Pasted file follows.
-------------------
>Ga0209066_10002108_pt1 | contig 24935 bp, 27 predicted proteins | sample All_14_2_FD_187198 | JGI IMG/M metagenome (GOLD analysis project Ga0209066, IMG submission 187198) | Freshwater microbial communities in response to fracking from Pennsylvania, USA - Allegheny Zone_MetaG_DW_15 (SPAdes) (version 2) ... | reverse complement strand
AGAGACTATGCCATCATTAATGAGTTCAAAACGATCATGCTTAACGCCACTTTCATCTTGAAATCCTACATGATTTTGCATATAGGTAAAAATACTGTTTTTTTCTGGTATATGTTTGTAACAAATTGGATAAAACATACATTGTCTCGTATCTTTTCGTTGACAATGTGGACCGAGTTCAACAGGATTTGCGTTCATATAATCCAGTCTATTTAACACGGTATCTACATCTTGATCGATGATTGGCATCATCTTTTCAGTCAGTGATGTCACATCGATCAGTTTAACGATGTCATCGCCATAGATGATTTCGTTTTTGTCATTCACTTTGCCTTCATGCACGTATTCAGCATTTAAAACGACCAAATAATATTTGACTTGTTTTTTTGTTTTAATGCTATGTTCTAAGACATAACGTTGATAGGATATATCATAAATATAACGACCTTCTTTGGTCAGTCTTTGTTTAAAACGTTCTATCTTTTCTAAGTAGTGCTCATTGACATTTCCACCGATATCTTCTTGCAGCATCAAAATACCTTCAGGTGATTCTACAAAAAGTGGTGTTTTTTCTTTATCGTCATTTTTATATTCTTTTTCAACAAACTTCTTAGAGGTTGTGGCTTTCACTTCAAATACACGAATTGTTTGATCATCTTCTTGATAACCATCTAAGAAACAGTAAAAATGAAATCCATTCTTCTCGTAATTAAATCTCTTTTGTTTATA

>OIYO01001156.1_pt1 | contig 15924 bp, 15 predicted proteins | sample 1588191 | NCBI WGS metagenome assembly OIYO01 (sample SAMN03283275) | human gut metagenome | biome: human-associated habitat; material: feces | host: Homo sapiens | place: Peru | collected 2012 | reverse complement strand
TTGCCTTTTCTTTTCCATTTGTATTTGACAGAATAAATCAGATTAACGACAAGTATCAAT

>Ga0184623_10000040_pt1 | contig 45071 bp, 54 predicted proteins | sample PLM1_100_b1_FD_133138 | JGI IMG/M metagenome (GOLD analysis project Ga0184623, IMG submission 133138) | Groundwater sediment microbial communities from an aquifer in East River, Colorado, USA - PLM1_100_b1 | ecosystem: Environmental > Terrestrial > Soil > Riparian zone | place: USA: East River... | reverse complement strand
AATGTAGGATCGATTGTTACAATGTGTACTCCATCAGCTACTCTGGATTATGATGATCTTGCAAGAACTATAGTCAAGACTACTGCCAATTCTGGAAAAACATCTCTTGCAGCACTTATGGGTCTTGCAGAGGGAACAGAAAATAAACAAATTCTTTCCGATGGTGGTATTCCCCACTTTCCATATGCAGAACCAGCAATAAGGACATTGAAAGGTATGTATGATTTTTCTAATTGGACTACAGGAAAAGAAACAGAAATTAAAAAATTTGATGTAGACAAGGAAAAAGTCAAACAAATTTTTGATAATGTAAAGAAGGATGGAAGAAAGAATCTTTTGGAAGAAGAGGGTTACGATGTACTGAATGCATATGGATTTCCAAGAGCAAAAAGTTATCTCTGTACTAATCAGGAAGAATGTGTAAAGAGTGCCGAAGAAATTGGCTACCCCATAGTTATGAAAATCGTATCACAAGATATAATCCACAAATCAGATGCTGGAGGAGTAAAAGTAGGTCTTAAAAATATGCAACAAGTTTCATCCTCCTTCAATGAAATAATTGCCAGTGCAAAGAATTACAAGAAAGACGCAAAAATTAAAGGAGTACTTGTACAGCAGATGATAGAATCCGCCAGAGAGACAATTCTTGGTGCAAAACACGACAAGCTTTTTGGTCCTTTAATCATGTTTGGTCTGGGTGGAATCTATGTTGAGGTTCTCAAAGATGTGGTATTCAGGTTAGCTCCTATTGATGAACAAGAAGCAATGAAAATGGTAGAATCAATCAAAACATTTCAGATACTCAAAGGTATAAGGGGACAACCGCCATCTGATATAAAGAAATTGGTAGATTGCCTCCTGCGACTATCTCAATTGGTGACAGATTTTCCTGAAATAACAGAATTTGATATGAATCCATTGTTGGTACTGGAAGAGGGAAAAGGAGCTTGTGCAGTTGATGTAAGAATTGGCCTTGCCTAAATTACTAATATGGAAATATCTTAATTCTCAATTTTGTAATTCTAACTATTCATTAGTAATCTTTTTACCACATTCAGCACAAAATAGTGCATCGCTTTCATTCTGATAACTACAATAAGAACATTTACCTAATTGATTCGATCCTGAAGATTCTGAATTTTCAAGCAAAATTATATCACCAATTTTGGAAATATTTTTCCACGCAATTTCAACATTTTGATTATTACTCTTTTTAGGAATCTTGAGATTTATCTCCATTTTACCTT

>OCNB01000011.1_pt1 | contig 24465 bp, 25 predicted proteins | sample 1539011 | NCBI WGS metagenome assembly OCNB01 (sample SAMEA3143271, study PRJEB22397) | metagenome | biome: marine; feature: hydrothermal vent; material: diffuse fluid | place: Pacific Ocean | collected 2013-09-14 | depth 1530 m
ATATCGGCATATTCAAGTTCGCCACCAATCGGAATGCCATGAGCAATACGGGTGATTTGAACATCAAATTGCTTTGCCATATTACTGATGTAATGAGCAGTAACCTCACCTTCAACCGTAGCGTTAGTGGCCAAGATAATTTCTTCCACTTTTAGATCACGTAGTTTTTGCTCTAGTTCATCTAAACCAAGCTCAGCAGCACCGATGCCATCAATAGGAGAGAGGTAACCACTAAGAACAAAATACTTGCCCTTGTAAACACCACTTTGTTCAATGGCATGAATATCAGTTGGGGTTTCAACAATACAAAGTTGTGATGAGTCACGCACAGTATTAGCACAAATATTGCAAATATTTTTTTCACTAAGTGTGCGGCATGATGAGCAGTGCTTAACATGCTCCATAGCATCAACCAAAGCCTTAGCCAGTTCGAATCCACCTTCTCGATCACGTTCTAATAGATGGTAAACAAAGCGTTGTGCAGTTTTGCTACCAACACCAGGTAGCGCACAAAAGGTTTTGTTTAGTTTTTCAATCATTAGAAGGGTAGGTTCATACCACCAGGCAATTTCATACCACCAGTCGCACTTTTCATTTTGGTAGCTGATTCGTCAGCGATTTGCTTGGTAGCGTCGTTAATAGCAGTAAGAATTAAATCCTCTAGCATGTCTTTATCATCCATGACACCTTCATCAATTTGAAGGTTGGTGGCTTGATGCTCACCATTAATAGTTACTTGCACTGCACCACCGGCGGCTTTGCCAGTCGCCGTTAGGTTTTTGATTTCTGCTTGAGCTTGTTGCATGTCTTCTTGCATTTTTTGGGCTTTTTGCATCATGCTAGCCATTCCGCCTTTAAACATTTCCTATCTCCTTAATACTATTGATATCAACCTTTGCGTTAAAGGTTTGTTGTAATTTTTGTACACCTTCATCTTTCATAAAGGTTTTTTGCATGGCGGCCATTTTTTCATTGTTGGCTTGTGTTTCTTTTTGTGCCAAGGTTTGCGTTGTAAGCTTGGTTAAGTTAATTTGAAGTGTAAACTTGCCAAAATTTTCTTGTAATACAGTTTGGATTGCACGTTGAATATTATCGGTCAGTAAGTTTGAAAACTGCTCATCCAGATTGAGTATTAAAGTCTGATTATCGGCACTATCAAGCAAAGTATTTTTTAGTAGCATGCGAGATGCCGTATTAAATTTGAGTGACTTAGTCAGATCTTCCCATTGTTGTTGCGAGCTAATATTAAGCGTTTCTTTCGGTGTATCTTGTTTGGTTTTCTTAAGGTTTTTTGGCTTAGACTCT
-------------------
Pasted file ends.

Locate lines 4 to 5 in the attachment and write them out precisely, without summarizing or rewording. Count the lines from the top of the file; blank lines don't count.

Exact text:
TTGCCTTTTCTTTTCCATTTGTATTTGACAGAATAAATCAGATTAACGACAAGTATCAAT

>Ga0184623_10000040_pt1 | contig 45071 bp, 54 predicted proteins | sample PLM1_100_b1_FD_133138 | JGI IMG/M metagenome (GOLD analysis project Ga0184623, IMG submission 133138) | Groundwater sediment microbial communities from an aquifer in East River, Colorado, USA - PLM1_100_b1 | ecosystem: Environmental > Terrestrial > Soil > Riparian zone | place: USA: East River... | reverse complement strand